Tiresome offices with babus sitting behind ponderous nameplates and copious amounts of self-assurance – this is how the ordinary chap sees the State. Banerjee draws the bureaucrat as a gargoyle, one of whom is S S Sivakumar, “a petty bureaucrat in the Department of Surplus Emotion and Nervous Breakdown”. In 1951, cartoonist R K Laxman inaugurated his Common Man, the ordinary chap of the old era, to bear witness to the limitations of the new democracy. “I had to create this mythical individual in a striped coat, with a bushy moustache, a bald head with a white wisp of hair at the back, a bulbous nose on which perched a pair of glasses, and thick black eyebrows permanently raised, expressing bewilderment,” wrote Laxman. “He voyages through life with quiet amusement, at no time uttering a word, looking at the ironies, paradoxes and contradictions in the human situation.” Banerjee does not have a figure like this to be the sentinel. Nonetheless, his India, with its committees and bureaucrats, its filing cabinets and triplicates, comes at you with equal parts Kafkaesque gloom and Laxmanian humour.
Land of the one-eyed king
To simply look at today’s India with ‘quiet amusement’ as Laxman’s Common Man does would not do. That is the pose of the critic of Nehruvianism – one who had faith in its ideals but scoffed at its practice. Banerjee has no faith in the vision of Manmohan Singh’s liberalisation. He paints the gloom that shrouds the ordinary person who must confront the State, but it is not enough to be gloomy for that would not capture the contradictions of ‘India Shining’. Banerjee’s drawings are lively, colourful and often funny. His are not the darkened pencil drawings that are so often used to evoke dystopia. India is not that; that would be too simple. As the Orientalists used to say – maliciously – India contains multitudes, a little this and a little that, with the palimpsest experienced differently depending on where you stand on the class ladder. Liberalisation emerges from the carapace of bureaucracy – the former benefitting those for whom the Nikes were within reach during the 1970s, and the latter encaging those who did not know what Nikes were or are. The new order does not invalidate the old but absorbs it. That is why the skeletal remains of the State and of cultural artefacts reveal themselves in Banerjee’s book, pestering those who would like to void life of its history.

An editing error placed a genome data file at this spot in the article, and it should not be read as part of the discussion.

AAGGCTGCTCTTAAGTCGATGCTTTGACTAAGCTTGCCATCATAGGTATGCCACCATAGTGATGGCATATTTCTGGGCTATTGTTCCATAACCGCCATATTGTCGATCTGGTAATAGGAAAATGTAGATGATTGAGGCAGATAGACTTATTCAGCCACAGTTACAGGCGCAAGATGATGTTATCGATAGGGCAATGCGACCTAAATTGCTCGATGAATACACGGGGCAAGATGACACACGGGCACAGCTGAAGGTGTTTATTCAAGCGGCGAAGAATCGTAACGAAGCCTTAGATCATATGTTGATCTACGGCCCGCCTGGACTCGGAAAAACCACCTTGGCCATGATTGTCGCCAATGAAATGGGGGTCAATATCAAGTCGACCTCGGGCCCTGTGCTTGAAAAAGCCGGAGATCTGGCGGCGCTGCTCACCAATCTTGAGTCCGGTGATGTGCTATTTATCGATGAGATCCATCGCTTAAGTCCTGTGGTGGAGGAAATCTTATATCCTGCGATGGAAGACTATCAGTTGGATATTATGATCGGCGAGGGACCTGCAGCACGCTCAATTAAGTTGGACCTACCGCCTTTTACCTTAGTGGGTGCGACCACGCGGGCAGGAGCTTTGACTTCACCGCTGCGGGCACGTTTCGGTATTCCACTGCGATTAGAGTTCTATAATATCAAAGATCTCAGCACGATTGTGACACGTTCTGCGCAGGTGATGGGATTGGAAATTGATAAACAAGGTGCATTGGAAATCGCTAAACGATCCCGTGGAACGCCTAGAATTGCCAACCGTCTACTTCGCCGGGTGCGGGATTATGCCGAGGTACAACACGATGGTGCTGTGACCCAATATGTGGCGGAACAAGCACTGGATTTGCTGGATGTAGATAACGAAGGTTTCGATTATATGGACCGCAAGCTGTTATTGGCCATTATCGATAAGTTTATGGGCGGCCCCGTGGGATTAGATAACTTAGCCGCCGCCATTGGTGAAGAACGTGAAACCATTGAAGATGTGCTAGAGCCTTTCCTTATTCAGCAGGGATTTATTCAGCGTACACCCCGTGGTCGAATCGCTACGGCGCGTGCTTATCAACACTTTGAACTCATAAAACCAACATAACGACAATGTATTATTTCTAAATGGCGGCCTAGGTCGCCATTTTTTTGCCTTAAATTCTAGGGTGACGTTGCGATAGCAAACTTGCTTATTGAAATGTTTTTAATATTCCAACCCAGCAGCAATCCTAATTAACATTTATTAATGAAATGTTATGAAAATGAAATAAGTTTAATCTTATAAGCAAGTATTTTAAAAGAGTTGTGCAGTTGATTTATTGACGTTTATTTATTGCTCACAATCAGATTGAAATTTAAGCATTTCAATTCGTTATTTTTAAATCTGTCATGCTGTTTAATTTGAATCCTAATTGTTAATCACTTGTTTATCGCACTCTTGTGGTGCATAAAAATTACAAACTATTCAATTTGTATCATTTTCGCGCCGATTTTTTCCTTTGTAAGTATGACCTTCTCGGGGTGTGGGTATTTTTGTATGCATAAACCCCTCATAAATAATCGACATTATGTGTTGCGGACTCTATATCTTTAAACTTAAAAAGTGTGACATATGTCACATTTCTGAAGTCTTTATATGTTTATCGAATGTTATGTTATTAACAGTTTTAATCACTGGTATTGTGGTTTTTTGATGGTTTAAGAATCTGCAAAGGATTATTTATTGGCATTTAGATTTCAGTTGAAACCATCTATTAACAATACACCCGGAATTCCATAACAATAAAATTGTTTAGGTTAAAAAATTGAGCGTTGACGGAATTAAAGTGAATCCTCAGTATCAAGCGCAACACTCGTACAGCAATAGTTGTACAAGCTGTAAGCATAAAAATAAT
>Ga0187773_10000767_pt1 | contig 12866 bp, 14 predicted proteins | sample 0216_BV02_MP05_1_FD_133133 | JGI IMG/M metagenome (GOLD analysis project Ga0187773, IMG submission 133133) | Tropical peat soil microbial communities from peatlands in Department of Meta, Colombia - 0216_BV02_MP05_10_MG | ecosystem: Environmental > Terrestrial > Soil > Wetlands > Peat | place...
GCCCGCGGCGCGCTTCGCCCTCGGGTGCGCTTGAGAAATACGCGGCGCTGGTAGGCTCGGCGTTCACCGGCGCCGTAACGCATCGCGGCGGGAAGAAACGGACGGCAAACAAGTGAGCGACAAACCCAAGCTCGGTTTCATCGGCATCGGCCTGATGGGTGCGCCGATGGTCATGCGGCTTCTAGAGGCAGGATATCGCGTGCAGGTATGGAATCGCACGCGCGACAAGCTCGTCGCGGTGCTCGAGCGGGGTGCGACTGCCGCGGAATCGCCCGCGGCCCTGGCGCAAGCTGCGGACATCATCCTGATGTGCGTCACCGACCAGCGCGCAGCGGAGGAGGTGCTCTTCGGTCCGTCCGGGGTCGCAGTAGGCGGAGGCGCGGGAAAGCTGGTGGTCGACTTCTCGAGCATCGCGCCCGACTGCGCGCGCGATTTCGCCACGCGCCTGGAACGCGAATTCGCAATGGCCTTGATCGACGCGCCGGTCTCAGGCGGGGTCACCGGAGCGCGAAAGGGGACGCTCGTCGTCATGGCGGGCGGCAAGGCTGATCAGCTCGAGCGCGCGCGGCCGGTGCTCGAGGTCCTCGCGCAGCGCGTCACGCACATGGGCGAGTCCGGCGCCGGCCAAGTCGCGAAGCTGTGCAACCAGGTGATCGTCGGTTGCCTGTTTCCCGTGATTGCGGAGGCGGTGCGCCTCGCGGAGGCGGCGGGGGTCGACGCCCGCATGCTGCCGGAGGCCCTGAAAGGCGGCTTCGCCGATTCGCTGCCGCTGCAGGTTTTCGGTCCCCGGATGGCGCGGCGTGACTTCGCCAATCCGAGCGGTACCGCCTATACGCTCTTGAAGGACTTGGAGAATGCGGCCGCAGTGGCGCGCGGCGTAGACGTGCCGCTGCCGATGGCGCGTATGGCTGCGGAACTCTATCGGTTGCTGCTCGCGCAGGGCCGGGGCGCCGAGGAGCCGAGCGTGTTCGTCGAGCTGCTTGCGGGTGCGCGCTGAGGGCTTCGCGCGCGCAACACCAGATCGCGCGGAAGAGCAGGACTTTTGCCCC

Banerjee does not have a Common Man. He does not have a firm basis for his uneasiness with liberalisation. Nor does he profess adherence to an ideological stance from which to tear apart the inequities. That is not his style. Neither is his work of the new kind of stylistic ‘narrative non-fiction’ on India, like Siddhartha Deb’s The Beautiful and the Damned: A portrait of the new India (2011) or Sonia Faleiro’s Beautiful Thing: Inside the secret world of Bombay’s dance bars (2010). These works offer stories and reports that capture the lives and hopes of their actors, offering history as context but keeping the analysis imbedded in the prose. Nevertheless, even these careful and precise writers allow their adjectives to slip in and condemn this person or that one, revealing their preferences. Deb cannot help skewering the business-school magnate Arindam Chaudhuri anymore than he can help feeling kinship with the “ghost workers” of Kothur. Nor can Faleiro disguise her affection for Leela, whose philosophies of business and marriage allow Faleiro to become her stenographer.